Intramuscular Stimulation (IMS)
Intramuscular stimulation, or IMS has become a popular method of relieving chronic and acute muscle pain and spasticity. IMS is extremely useful in treating skeletal muscle trigger points, or areas of shorted, contracted skeletal muscle that contribute to pain and dysfunction. Acupuncture needles, as opposed to much larger needles typically used for injections, are inserted directly into trigger points. This direct stimulation of the trigger point often precipitates fasciculation or muscle spasm, and relaxation of the affected muscle, leading to pain relief.
Specifically, IMS is used to treat neuropathic pain, resulting from skeletal muscle “supersensitivity”. According to Dr. Chann Gunn, a pioneer in the method of IMS and pain pathophysiology, supersensitivity is the process by which nerves become over sensitive to stimuli causing an increased perception of pain. “Super sensitive” muscles cannot be seen via medical imaging, and may only be identified via a combination of palpation, and patient history. Some deep muscles that aren’t easily palpated must be assessed via the insertion of acupuncture or IMS needles. If the suspected muscle is not functioning appropriately and contains trigger points, the patient will feel an odd, deep aching sensation. If the muscle is healthy and contracting appropriately, this deep aching sensation will not be experienced.
Once a trigger point has been identified and needled appropriately, the affected muscle will either start to spasm immediately, or tightly grasp the needle for a period of time. This “grabbing” sensation is a result of muscle stimulation and is transient, but is often perceived as a deep intense muscle ache that may radiate to bony attachments. As the trigger point begins to relax, the deep aching sensation subsides. If a muscle contains many trigger points, multiple treatments are often necessary – typically patients see complete relief with 8-10 sessions, but often benefit greatly after a single treatment.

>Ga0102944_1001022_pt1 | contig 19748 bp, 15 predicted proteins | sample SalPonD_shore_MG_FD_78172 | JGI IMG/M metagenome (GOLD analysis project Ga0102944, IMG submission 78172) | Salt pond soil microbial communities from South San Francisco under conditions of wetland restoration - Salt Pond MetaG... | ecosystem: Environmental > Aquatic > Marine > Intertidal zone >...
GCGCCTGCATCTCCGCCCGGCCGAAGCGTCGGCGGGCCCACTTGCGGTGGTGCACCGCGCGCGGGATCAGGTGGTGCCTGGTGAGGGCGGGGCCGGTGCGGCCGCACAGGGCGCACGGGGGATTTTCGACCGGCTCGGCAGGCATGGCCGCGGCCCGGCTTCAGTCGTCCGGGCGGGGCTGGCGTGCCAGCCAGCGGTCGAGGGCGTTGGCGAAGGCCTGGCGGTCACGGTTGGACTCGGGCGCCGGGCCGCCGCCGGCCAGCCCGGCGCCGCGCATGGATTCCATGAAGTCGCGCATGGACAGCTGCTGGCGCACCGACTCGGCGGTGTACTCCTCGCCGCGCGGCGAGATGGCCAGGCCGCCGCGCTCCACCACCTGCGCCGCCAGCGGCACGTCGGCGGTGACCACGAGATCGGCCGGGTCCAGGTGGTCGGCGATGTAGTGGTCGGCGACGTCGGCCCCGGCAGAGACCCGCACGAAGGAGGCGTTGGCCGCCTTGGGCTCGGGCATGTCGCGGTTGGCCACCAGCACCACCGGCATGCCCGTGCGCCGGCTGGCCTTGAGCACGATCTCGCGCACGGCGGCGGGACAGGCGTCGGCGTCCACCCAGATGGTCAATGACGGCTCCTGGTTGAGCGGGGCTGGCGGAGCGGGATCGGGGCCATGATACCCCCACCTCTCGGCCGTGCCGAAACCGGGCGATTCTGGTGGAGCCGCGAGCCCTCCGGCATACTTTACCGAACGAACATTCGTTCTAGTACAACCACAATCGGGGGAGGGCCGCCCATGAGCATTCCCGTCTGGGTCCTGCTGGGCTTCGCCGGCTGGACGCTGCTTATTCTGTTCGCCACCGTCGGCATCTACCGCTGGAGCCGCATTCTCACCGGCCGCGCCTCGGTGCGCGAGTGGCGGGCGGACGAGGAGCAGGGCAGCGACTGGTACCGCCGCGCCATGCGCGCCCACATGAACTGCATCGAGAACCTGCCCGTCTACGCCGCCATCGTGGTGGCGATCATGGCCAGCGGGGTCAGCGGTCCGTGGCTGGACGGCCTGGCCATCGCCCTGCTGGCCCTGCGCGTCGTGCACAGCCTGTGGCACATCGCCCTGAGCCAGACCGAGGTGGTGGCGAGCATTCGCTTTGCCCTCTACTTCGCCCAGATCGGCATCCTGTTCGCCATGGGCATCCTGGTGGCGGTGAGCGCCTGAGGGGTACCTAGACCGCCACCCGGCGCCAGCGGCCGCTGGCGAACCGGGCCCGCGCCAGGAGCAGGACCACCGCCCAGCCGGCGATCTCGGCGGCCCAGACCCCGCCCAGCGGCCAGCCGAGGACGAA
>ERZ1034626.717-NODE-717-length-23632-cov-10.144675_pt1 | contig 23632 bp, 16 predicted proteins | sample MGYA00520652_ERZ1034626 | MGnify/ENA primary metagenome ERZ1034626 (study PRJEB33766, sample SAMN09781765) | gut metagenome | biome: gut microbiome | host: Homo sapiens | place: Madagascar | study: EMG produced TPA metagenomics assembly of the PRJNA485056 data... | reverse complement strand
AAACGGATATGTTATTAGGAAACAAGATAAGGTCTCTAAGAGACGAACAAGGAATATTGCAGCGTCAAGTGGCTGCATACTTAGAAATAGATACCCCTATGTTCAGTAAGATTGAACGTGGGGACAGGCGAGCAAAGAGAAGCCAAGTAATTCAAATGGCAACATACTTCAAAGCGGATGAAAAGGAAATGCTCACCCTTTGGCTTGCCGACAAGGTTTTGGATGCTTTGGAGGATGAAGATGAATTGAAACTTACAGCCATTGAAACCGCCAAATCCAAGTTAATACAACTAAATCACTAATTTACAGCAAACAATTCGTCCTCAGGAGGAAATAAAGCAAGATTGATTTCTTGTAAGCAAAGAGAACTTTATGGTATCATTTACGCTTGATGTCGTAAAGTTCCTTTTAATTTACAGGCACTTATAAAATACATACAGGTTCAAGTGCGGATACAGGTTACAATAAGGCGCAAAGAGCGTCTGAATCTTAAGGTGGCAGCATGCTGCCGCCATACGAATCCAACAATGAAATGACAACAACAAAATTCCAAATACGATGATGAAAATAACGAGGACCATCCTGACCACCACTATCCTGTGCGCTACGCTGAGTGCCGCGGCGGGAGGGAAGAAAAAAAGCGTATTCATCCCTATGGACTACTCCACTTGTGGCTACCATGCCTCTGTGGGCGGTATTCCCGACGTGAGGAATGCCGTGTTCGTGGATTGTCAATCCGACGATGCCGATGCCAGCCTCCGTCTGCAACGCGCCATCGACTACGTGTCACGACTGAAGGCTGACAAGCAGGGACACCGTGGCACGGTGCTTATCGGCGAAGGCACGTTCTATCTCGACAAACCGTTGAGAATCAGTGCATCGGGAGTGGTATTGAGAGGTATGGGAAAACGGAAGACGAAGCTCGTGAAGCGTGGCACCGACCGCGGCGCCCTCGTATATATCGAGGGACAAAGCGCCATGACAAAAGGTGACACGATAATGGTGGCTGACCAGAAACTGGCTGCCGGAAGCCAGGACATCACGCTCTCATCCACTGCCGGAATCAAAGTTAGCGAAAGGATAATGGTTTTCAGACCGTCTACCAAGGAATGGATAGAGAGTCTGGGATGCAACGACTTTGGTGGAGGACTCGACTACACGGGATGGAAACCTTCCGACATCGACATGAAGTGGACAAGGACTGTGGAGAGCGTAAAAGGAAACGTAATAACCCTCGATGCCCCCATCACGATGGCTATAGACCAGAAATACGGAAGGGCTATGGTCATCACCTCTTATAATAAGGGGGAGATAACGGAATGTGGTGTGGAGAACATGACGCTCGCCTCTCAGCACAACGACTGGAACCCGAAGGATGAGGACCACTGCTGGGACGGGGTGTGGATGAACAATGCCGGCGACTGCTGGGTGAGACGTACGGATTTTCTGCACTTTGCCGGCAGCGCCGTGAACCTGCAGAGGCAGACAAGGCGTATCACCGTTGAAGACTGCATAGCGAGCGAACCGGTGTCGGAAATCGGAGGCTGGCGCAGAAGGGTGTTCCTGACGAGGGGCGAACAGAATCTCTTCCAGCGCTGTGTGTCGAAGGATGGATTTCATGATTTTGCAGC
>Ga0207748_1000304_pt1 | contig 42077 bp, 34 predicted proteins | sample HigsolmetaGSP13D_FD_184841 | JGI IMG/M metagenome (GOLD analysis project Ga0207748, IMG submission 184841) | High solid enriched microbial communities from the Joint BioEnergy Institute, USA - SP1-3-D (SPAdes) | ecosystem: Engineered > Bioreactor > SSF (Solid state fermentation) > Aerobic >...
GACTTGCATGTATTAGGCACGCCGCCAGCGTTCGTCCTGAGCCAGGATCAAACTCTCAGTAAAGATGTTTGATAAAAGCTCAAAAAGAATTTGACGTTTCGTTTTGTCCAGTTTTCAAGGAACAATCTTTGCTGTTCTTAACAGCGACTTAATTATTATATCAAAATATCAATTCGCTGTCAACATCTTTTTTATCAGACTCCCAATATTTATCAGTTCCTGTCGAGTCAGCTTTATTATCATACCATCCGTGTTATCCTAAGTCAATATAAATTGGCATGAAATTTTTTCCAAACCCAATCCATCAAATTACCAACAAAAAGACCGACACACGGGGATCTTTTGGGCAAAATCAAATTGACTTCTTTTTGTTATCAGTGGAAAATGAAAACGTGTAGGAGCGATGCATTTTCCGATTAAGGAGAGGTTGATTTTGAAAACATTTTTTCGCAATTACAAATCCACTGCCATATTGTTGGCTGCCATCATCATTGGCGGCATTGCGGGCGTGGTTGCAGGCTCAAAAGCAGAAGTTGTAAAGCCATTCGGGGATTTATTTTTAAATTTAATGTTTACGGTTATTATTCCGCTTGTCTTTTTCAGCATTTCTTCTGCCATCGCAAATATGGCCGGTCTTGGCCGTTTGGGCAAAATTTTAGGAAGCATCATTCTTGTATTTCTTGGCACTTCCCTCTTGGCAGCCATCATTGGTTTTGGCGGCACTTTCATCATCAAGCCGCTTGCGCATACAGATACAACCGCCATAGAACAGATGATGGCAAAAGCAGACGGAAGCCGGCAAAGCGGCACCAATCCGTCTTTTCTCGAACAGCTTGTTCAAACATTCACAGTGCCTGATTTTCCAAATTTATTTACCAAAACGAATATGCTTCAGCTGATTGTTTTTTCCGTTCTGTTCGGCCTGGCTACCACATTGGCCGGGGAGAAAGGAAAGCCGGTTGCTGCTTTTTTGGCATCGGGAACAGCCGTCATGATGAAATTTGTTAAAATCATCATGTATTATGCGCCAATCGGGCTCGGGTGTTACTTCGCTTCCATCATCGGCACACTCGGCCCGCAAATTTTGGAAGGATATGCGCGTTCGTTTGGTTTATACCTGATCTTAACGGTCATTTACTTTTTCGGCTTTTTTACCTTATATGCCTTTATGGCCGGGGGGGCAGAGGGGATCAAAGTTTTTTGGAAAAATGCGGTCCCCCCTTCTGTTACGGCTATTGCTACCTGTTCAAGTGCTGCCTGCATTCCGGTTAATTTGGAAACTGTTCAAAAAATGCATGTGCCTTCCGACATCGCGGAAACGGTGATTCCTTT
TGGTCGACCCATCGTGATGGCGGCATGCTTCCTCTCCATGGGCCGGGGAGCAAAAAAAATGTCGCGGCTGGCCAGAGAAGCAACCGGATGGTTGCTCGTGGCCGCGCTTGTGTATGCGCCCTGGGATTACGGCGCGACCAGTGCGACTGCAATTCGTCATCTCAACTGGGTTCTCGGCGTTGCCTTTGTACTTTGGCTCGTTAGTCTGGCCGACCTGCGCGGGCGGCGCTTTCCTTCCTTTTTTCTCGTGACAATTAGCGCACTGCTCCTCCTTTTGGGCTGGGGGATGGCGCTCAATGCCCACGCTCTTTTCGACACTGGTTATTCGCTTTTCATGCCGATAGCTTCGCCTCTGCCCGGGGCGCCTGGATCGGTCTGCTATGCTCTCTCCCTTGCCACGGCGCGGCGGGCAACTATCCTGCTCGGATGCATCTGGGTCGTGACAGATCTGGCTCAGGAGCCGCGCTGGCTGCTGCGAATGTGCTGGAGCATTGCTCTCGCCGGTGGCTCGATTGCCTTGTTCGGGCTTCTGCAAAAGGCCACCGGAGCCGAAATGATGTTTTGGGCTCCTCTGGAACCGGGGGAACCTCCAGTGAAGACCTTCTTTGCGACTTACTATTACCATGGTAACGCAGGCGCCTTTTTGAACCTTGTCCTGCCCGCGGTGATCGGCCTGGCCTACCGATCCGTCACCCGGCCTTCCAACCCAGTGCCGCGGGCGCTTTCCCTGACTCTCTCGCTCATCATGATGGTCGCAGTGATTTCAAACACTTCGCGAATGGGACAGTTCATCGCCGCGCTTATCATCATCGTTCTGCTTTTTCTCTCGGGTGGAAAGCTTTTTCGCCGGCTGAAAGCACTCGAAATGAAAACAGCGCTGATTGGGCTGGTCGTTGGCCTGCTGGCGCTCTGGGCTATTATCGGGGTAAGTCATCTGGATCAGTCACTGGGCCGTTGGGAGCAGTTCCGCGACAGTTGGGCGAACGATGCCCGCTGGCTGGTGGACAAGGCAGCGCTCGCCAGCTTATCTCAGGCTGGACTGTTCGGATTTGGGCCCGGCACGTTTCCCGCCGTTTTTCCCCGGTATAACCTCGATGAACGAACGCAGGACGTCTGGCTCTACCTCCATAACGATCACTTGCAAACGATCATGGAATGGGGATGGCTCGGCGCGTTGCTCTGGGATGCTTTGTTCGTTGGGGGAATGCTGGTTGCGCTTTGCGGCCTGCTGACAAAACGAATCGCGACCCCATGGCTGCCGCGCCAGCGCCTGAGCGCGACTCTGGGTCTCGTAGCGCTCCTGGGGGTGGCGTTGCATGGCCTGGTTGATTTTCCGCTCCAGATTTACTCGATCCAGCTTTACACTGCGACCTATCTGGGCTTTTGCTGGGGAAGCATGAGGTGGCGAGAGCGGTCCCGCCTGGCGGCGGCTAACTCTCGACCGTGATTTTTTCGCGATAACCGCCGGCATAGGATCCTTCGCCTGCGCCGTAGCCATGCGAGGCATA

Historically, the needling of muscular trigger points has contributed greatly to the treatment of pain and muscle dysfunction in traditional Chinese medicine. Traditional acupuncturists directly needle what are known at “ashi” points, or points of muscle tenderness and pain, with predictable referral patterns. Traditional acupuncturists will also typically needle additional points with therapeutic properties based on the patient’s presenting concerns and systemic health pattern.
Therapeutic IMS is an incredibly effective adjunct to chiropractic care and massage therapy, and is currently offered at Vitality Clinic.
Have a great day,
Dr. Kaleigh Anstett, ND